I didn’t realize I hated babies until I had one myself.
This was terrible timing.
I HATE BABIES
By Dawn Claflin
I have a confession to make: I hate babies.
You probably have your own dark secret. You always let the gas tank run low, hoping your partner will fill it for you. You loathe shaking hands. You get a thrill from angering other drivers when you cut them off on the road. Whatever it is, we’ve all got our one weird thing.
Now that we understand each other, let me share with you the other half of my confession. You see, I didn’t realize I hated babies until I had one myself.
This was terrible timing.
Every book about babies (and I had read scores), every diaper advertisement, every vacantly reminiscent expression on the face of every mother when the topic came up—all this had conspired to convince me that liking babies was somehow inherent in our species. I even remember reading something along the lines of, “With their large eyes placed centrally on their faces, and their tiny open mouths, babies are evolutionarily designed to compel the adults of their species to care for them.”
Well, that’s not what happened to me.
Part of the problem, of course, is that in my modern world of single-family homes and suburbs, I hadn’t really been exposed to many babies, and certainly not for very long. If I had taken the time to pick apart my assumptions (and I hadn’t), I would have seen that I sort of expected my new baby to be much like a large, hairless cat: feed her, give her a clean place to go to the bathroom, hold her on your lap while you watch TV, and then she’ll sleep the rest of the day by herself on some soft surface while you do your important other things.
Every once in a while I meet someone who has a baby like this. We do not become friends.
Both my babies were what we like to call “easy” babies. This is much like referring to “easy cancer.”
The really crazy thing, the news that will make you want to lock me up in the nut-house, is that both my babies were what we like to call “easy” babies. This is much like referring to “easy cancer.” Yes, it’s true, I have a friend who (after a double-mastectomy) is cancer free (with new boobs made from her own thigh fat! Who knew they even did that?). Are you going to point out to her that she is lucky to have had such an “easy” cancer? You get my point.
So there I was, a new mom with an easy baby, which we usually define as: a baby who only cries when she needs something, like a new diaper, or a snack, or a nap.
OK, so maybe I am missing something here, but…babies can pretty much do a grand total of ZERO things for themselves, correct? So, they basically always have a reason to cry. Am I right?
Thank goodness I didn’t have a high-needs baby, a colicky baby, because I really can’t imagine what that would have meant for my family.
There is one other thing about my “easy” baby (which, for those of you who like to skip to the end of the book, is now a lovely, well-adjusted 11-year-old with a happy, outgoing younger brother, both of whom are deeply loved by their mother, now that they can go to the bathroom, eat, and fall asleep without assistance). This infant did not interact with the world like a normal baby.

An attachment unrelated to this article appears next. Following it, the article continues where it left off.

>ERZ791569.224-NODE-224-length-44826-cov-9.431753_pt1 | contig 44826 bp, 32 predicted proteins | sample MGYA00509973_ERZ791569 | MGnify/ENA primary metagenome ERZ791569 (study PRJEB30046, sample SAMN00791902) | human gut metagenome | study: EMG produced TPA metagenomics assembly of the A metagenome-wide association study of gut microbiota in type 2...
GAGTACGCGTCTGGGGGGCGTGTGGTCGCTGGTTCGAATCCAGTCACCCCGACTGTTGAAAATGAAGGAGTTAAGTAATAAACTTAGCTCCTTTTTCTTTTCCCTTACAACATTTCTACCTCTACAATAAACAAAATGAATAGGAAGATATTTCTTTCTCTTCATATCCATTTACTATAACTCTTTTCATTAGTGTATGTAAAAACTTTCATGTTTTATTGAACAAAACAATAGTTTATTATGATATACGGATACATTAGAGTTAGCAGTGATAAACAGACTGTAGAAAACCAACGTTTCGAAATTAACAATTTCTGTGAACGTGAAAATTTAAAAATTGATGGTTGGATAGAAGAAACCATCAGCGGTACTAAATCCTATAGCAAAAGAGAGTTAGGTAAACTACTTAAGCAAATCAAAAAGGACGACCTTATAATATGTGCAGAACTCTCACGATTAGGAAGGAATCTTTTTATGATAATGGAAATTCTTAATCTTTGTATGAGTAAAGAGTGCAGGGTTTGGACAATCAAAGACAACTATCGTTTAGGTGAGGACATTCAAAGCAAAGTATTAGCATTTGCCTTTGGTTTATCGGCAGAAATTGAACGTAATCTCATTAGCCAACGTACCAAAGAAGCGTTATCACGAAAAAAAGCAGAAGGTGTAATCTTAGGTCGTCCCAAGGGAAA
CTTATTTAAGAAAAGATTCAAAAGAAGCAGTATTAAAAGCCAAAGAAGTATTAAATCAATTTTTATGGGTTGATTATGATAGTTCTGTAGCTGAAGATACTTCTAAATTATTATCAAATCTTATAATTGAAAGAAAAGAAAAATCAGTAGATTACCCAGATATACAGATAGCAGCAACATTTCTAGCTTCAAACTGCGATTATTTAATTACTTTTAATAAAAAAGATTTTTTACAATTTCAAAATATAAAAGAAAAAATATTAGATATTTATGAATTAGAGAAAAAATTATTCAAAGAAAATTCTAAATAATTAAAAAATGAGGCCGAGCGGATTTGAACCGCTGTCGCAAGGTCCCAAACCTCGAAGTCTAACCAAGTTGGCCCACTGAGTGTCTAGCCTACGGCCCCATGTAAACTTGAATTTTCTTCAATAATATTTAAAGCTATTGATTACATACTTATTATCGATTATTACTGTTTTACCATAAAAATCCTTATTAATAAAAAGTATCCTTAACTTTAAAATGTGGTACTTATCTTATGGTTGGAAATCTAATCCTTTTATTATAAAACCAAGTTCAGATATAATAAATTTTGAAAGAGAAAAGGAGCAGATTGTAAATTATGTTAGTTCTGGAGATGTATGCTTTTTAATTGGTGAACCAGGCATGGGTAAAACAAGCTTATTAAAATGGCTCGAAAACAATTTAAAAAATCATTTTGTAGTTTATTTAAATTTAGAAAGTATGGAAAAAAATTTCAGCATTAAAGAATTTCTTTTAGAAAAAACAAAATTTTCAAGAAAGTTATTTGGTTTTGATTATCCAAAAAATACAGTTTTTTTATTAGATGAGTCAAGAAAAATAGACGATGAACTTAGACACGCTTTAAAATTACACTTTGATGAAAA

You know what I mean. When an adult goes up to a baby and makes ridiculous noises that sound like something a Muppet might say, with impossibly wide open eyes and mouth—stay with me here because this is very important—this is supposed to make the baby very happy.
I have encountered many more babies now, and they all follow this pattern. Every once in a while one will cry, or turn into his father’s shoulder, it’s true, but for the most part, babies smile, or kick their legs and fling their arms wide, or clap, or whatever they are capable of doing at their particular stage, all to say to the grownup, “Yes! Yes! This is way more exciting than watching Dad work on the computer! Do it again!”
My daughter, however, didn’t react that way. Instead, when I would coo something like, “Does baby Aeddan want to go for a walk? Does she? Does she? Of course she does,” my tiny baby daughter would look at me like I was a troubling scientific study: eyebrows tightly drawn, mouth pinched, eyes dark and almost angry. In almost all of her baby pictures, she is making this face.
This was very unsupportive of her.
Now that I have known her for a while, and seen that expression many, many times, I realize that she was, in fact, trying to figure out the world. This is not a kid who greets new experiences with unabashed joy – rather, her brain quickly works to dissect, to learn. She saves the joy for later, when she fully understands the situation.
Parenting a personality like this would be rough on most new parents, but it was especially tough on me, as a person who was just realizing how much I didn’t like babies. Honestly, they are like giant parasites – they take every resource available (even ones they don’t use themselves, like their parents’ sleep and sex life), and give nothing in return. People often ask me, “Oh, don’t you just miss those baby years?” and I just laugh. No way could I go back there.
My second baby was textbook – he cried only when he needed something (please refer to the earlier part of this essay), he gurgled happily when he was happy, he loved to see adults making fools of themselves for his entertainment.
The only thing that made this cute, adorable, joyful stage bearable for me was knowing, from experience, how short-lived this phase would be.
Dawn Claflin lives in the Seattle area, where, in the winter, it’s very unfashionable to let your children play outside with no coats on, but she does it anyway. You can find her work on parenting, faith, teaching, and social issues at Mamapedia, Mothers Always Write, The Higgs Weldon, and more, and online on Facebook and http://dawnclaflin.wordpress.com.